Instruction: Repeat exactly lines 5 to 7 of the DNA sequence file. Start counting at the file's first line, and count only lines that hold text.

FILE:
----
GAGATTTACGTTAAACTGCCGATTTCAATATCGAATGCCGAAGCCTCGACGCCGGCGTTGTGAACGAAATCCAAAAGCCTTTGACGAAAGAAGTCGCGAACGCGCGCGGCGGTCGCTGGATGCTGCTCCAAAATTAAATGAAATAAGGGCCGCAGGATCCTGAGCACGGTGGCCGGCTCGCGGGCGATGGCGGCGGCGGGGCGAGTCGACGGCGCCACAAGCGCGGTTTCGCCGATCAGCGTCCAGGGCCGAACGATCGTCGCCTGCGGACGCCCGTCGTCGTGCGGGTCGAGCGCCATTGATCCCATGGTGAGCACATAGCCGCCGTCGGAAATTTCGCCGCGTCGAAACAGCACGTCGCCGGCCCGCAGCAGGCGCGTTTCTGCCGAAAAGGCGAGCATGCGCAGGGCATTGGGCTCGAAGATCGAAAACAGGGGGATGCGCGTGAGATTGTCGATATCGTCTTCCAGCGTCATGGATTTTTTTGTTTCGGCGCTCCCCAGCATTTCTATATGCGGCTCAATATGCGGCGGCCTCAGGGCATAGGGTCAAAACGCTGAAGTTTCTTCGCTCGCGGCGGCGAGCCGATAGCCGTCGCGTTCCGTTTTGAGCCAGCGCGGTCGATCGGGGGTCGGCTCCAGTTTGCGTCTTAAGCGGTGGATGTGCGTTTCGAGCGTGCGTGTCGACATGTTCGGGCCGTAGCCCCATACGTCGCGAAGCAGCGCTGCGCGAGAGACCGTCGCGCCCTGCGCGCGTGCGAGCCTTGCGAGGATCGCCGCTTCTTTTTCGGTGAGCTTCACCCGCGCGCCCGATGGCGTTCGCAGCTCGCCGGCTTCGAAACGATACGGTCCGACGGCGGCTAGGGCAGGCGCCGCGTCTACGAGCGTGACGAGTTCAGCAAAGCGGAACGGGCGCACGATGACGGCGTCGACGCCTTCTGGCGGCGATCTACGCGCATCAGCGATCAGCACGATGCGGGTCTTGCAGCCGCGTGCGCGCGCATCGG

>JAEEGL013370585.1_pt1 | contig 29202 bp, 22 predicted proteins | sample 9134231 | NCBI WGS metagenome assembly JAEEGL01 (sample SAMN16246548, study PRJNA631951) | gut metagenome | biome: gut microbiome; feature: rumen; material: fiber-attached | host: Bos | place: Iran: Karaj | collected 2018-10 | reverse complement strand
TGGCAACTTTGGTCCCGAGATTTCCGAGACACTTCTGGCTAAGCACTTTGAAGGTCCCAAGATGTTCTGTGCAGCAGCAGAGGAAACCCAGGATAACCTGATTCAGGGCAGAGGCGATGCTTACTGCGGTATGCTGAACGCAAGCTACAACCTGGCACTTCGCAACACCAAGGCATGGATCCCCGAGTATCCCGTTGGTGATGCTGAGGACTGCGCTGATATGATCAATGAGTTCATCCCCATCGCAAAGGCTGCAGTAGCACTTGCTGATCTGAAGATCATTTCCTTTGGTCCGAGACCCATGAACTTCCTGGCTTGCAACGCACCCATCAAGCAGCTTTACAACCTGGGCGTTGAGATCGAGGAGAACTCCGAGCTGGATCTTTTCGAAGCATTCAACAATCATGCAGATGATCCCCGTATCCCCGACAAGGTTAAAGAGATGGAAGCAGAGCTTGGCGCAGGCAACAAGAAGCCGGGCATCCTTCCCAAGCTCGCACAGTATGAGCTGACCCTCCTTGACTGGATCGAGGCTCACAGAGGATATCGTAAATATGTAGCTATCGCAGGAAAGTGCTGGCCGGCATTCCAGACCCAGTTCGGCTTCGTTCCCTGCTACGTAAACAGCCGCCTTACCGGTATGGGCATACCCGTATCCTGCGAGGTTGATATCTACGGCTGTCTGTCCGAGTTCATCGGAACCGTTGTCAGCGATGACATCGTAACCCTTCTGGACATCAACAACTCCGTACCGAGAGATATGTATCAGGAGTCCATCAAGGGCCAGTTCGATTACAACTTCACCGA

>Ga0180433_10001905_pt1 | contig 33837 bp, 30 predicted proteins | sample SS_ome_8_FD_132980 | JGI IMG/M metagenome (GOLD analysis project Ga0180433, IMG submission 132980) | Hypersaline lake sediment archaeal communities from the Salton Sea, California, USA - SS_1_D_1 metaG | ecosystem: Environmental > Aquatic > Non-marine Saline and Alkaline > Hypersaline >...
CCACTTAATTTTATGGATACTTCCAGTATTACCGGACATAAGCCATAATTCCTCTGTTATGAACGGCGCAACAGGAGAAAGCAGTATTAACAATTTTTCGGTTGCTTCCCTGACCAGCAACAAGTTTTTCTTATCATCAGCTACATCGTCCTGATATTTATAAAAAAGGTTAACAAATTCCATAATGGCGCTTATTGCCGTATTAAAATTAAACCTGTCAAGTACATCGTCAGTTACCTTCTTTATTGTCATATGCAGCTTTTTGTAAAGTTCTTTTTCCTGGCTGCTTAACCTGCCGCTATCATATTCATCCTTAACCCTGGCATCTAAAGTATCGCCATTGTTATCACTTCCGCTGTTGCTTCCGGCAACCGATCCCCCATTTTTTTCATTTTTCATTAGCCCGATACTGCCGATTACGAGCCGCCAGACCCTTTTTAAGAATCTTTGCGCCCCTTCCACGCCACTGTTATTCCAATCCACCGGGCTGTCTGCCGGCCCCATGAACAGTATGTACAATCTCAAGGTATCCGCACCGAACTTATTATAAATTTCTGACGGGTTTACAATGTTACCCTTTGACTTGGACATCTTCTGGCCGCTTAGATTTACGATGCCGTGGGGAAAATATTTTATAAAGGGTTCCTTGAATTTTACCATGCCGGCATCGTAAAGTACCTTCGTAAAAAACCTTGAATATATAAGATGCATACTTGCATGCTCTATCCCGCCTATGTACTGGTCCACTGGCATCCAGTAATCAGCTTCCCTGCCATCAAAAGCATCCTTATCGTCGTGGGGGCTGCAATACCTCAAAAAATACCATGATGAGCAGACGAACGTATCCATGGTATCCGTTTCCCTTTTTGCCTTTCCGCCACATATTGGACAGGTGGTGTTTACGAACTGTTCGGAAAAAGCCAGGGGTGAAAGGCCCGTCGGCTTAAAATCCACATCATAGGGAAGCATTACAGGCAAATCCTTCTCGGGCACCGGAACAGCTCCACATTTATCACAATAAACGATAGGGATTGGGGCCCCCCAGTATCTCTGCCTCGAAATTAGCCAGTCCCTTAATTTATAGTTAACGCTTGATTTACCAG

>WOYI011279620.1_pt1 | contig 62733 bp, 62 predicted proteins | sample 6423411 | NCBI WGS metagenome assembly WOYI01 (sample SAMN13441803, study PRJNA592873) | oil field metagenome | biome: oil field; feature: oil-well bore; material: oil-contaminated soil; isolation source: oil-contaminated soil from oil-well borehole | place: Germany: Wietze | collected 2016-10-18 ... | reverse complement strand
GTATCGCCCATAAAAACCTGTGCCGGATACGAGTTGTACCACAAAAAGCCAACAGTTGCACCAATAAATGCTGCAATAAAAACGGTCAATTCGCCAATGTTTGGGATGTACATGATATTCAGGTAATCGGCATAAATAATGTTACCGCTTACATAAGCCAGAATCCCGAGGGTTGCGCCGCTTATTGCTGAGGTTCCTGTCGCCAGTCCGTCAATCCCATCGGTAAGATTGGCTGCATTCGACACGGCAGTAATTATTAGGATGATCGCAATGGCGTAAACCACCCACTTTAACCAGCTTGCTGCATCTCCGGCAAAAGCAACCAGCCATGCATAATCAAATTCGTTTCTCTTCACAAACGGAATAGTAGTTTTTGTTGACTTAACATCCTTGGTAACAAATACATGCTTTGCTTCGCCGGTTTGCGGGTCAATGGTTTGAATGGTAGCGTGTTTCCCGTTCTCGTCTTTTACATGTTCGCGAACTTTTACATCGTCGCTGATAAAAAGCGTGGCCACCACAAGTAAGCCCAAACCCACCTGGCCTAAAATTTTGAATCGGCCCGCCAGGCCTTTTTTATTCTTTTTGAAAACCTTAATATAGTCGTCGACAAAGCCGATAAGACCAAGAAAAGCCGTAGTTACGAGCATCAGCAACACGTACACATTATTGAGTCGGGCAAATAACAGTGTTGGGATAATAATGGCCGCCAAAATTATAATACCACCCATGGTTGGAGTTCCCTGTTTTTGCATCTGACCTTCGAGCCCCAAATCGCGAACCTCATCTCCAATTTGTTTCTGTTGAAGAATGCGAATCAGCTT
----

CCACTTAATTTTATGGATACTTCCAGTATTACCGGACATAAGCCATAATTCCTCTGTTATGAACGGCGCAACAGGAGAAAGCAGTATTAACAATTTTTCGGTTGCTTCCCTGACCAGCAACAAGTTTTTCTTATCATCAGCTACATCGTCCTGATATTTATAAAAAAGGTTAACAAATTCCATAATGGCGCTTATTGCCGTATTAAAATTAAACCTGTCAAGTACATCGTCAGTTACCTTCTTTATTGTCATATGCAGCTTTTTGTAAAGTTCTTTTTCCTGGCTGCTTAACCTGCCGCTATCATATTCATCCTTAACCCTGGCATCTAAAGTATCGCCATTGTTATCACTTCCGCTGTTGCTTCCGGCAACCGATCCCCCATTTTTTTCATTTTTCATTAGCCCGATACTGCCGATTACGAGCCGCCAGACCCTTTTTAAGAATCTTTGCGCCCCTTCCACGCCACTGTTATTCCAATCCACCGGGCTGTCTGCCGGCCCCATGAACAGTATGTACAATCTCAAGGTATCCGCACCGAACTTATTATAAATTTCTGACGGGTTTACAATGTTACCCTTTGACTTGGACATCTTCTGGCCGCTTAGATTTACGATGCCGTGGGGAAAATATTTTATAAAGGGTTCCTTGAATTTTACCATGCCGGCATCGTAAAGTACCTTCGTAAAAAACCTTGAATATATAAGATGCATACTTGCATGCTCTATCCCGCCTATGTACTGGTCCACTGGCATCCAGTAATCAGCTTCCCTGCCATCAAAAGCATCCTTATCGTCGTGGGGGCTGCAATACCTCAAAAAATACCATGATGAGCAGACGAACGTATCCATGGTATCCGTTTCCCTTTTTGCCTTTCCGCCACATATTGGACAGGTGGTGTTTACGAACTGTTCGGAAAAAGCCAGGGGTGAAAGGCCCGTCGGCTTAAAATCCACATCATAGGGAAGCATTACAGGCAAATCCTTCTCGGGCACCGGAACAGCTCCACATTTATCACAATAAACGATAGGGATTGGGGCCCCCCAGTATCTCTGCCTCGAAATTAGCCAGTCCCTTAATTTATAGTTAACGCTTGATTTACCAG

>WOYI011279620.1_pt1 | contig 62733 bp, 62 predicted proteins | sample 6423411 | NCBI WGS metagenome assembly WOYI01 (sample SAMN13441803, study PRJNA592873) | oil field metagenome | biome: oil field; feature: oil-well bore; material: oil-contaminated soil; isolation source: oil-contaminated soil from oil-well borehole | place: Germany: Wietze | collected 2016-10-18 ... | reverse complement strand
GTATCGCCCATAAAAACCTGTGCCGGATACGAGTTGTACCACAAAAAGCCAACAGTTGCACCAATAAATGCTGCAATAAAAACGGTCAATTCGCCAATGTTTGGGATGTACATGATATTCAGGTAATCGGCATAAATAATGTTACCGCTTACATAAGCCAGAATCCCGAGGGTTGCGCCGCTTATTGCTGAGGTTCCTGTCGCCAGTCCGTCAATCCCATCGGTAAGATTGGCTGCATTCGACACGGCAGTAATTATTAGGATGATCGCAATGGCGTAAACCACCCACTTTAACCAGCTTGCTGCATCTCCGGCAAAAGCAACCAGCCATGCATAATCAAATTCGTTTCTCTTCACAAACGGAATAGTAGTTTTTGTTGACTTAACATCCTTGGTAACAAATACATGCTTTGCTTCGCCGGTTTGCGGGTCAATGGTTTGAATGGTAGCGTGTTTCCCGTTCTCGTCTTTTACATGTTCGCGAACTTTTACATCGTCGCTGATAAAAAGCGTGGCCACCACAAGTAAGCCCAAACCCACCTGGCCTAAAATTTTGAATCGGCCCGCCAGGCCTTTTTTATTCTTTTTGAAAACCTTAATATAGTCGTCGACAAAGCCGATAAGACCAAGAAAAGCCGTAGTTACGAGCATCAGCAACACGTACACATTATTGAGTCGGGCAAATAACAGTGTTGGGATAATAATGGCCGCCAAAATTATAATACCACCCATGGTTGGAGTTCCCTGTTTTTGCATCTGACCTTCGAGCCCCAAATCGCGAACCTCATCTCCAATTTGTTTCTGTTGAAGAATGCGAATCAGCTT